Sub Pop Records, a label that’s almost single-handedly responsible for that famous “Seattle sound”, signed these indie-folk dreamers onto their notoriously successful alternative rock and indie label early this year. Although as of right now their sound hasn’t stepped far over the Seattle city borders, it’s only a matter of time before it does. Being signed to Sub Pop - a label that's housed the grunge insurgence of Nirvana and indie folk-rock veterans The Shins - is what I would consider starting off on the right foot.

Their self-titled debut, which was released in June 2010, is an almost flawless compilation of silky folk sounds. Some paced differently than others, I found this to be one of the most relaxing and blissful melodic experiences I’d had in some time. Josiah Johnson and Jonathan Russell’s gentle Americana harmonies bundled with Charity Therien's violin strings are rightfully worthy of the comparisons to early Beatles and Neil Young that they’ve been receiving. They deserve the recognition of their thoughtful songwriting that boasts maturity, yet still celebrates their delightful naivety. They will inevitably grow strong and renowned, but are in no rush to do so just yet.

Some highlights off the debut are “Sounds like Hallelujah” which is a combination of sunny strums, Rufus Wainwright-sounding croons, and an advanced mid-song transition. The mid-song transition to soft harmonies, swooping violins and thumping country percussion, is without a doubt a skill these fresh faces have already mastered. “Ghosts”, one of their more jangly tracks, is noticeably uppity with its saloon piano and two-step percussion.

A new level of indie-folk gravity is reached with “Lost in my Mind”, a song that I can only imagine is live perfection - with its hardly-there shaker beat, pleasant keys, and easygoing strums. The song shows ripeness by imitating Wilco’s simplicity, but maintains that multi-faceted and youthful sound with their gathering gospel harmonies. Near the end, they've accomplished the the closeness of a family choir that grows more excited as the instruments layer.

                                                  
                                                         
My personal favourite, “Down in the Valley”, is a summer evening blend of tender guitar picking, sliding violin and countryside piano. Johnson asks the Lord to have mercy on his “rough and rowdy ways” while telling tales of whiskey rivers and ridin’ on rail cars. The interjecting high-pitched “Ooo’s” decorate the building tambourine, tap of the drum and romantic piano uprising. His ranting croons overtop stacked instruments round out the song – making it one of the most breathtaking and picturesque tracks of 2011 so far.         


If you have any interest in the handsome sound of The Acorn, Rufus Wainwright or Fleet Foxes, you will be so lucky to have your attention stolen by these six Seattle souls. Their stories are fruitful, their sounds are scenic and their heads and hearts are in the exact right place.

Check them out live tonight at Zaphod Beeblebrox.

Tuesday, February 22, 2011

Conspiracy Theory?

A little over a week after the 2011 Grammys, which was without a doubt one of the most widely received programs of live pop music in years, the Academy is being slammed in another department: their distribution of awards.

Steve Stoute, a music executive with 20 years experience and a number of famed pop careers under his wing, took a full-page ad out of the Sunday New York Times to speak his mind on what he feels to be a conspiracy of Grammy distribution in the past five years.

"Interesting that the Grammys understands cultural relevance when it comes to using Eminem's, Kanye West's or Justin Bieber's name in the billing [but not when giving out awards]," says Stoute. "How is it that Justin Bieber, an artist that defines what it means to be a modern artist, did not win best new artist?”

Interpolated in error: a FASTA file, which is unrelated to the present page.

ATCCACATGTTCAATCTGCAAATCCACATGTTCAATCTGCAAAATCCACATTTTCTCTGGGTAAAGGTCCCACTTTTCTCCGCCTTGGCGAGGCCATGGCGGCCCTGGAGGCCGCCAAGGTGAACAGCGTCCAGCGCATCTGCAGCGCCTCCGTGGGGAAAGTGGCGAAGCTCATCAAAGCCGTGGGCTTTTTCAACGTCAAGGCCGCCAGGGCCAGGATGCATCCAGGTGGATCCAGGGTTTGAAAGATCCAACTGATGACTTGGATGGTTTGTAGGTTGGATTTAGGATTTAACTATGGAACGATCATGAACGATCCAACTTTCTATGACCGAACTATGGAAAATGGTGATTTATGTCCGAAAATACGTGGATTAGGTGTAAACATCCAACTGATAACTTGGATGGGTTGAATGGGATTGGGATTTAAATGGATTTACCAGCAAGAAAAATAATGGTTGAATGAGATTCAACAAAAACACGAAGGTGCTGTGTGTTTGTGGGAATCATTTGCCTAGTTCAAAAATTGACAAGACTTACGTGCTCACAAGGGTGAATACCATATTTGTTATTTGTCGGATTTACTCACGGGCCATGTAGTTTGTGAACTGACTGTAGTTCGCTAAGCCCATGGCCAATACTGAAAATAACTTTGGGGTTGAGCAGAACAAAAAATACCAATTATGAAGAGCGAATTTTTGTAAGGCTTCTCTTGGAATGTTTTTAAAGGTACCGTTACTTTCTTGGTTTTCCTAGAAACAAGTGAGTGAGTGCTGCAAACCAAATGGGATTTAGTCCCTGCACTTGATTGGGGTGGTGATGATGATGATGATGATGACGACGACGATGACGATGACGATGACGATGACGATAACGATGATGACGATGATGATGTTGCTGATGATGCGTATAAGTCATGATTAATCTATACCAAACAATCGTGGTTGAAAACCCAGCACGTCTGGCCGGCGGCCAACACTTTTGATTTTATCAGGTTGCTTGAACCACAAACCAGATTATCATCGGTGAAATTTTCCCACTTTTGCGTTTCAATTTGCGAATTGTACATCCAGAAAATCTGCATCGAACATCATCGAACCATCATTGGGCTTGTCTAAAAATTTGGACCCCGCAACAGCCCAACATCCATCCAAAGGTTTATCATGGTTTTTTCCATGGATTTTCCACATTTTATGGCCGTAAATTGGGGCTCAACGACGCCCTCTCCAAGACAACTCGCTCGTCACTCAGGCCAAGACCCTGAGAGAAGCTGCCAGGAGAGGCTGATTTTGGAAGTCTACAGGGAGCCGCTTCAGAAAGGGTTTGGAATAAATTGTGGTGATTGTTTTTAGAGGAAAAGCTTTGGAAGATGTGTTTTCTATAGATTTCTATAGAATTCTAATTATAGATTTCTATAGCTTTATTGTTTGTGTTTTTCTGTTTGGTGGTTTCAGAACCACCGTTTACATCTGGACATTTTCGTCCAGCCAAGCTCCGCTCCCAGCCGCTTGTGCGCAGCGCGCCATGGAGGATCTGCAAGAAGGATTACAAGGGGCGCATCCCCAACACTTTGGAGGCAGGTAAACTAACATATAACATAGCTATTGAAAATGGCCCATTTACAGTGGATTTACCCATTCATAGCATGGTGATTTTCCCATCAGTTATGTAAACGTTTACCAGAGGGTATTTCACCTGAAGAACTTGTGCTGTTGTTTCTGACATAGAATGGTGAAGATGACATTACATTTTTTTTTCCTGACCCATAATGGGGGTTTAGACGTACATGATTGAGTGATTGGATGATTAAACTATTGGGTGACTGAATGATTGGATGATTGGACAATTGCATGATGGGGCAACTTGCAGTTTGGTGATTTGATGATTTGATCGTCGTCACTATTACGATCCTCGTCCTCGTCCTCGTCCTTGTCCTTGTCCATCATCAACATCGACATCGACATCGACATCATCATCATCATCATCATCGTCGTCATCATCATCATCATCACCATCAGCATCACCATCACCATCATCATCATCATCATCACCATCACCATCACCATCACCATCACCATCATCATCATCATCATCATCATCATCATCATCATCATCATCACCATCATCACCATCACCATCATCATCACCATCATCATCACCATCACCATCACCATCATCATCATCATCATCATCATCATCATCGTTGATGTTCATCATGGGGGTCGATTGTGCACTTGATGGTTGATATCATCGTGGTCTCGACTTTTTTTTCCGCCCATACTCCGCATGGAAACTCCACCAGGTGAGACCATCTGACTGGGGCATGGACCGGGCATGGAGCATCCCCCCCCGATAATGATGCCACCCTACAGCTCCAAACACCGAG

The Academy has thus far refused to respond to Stoute’s qualms with the selection of winners, which tells us one of two things: they aren’t interested in dignifying his foot-stomping with a response, or they recognize that their choices were based on honouring talent only, regardless of how widely known that talent is. I'm going to side with the former...

I have to say, on this particular issue, I have many conflicting thoughts. I think the Grammys are extremely forward-thinking and contemporary in that they recognize people that even I was surprised to see recognized on such a grandiose level. Therefore, I truly believe that Stoute generalizing that the majority of the awards handed out were poorly chosen, is going too far. He can’t argue that the biggest musicians on earth being asked to perform, and then not winning awards, is a conspiracy. It’s the biggest musical night of the year, and the exposure, recognition and praise that the performing artists receive is none other than rewarding and in their favour. It’s just as beneficial to the artists (if we consider the YouTube hits and blog buzz that follows the next day) as it is to the show and their ratings. Did I mention it was the most-watched Grammys since 2001?

I do, however, slightly agree with Stoute’s argument regarding the Best New Artist category. I think the recognition of (without a doubt) unbelievably talented new musicians is merited, but we also need to have a winner that represents the larger audience’s preference and is a depiction of not only skill – but hype, craze and modern-day obsession. He makes a valid point when he says that certain categories, such as the Best New Artist category, need to consider many things – a large one being their effect on pop culture.

Although I personally didn’t want Justin Bieber to win Best New Artist, that doesn’t mean he didn’t deserve to. I also don’t think that the beautiful and mindblowingly talented Esperanza Spalding should have. I think in this sort of category, which clearly needs to have its criteria published from here on out - it’s legitimate to point out that the Academy may seem out of touch. A Grammy “nod” or maybe even a performance from an artist like Spalding is a clear honour and testament to their recognition of her unbelievable ability. But a win in the Best New Artist category, over the top-selling, hysteria-garnering teenager who has, whether we want to admit it or not, taken the music scene by storm and surprise? It didn’t quite add up. Album or Record of the Year for Bieber? Maybe not. But an award that recognizes his scene-crashing career? Perhaps.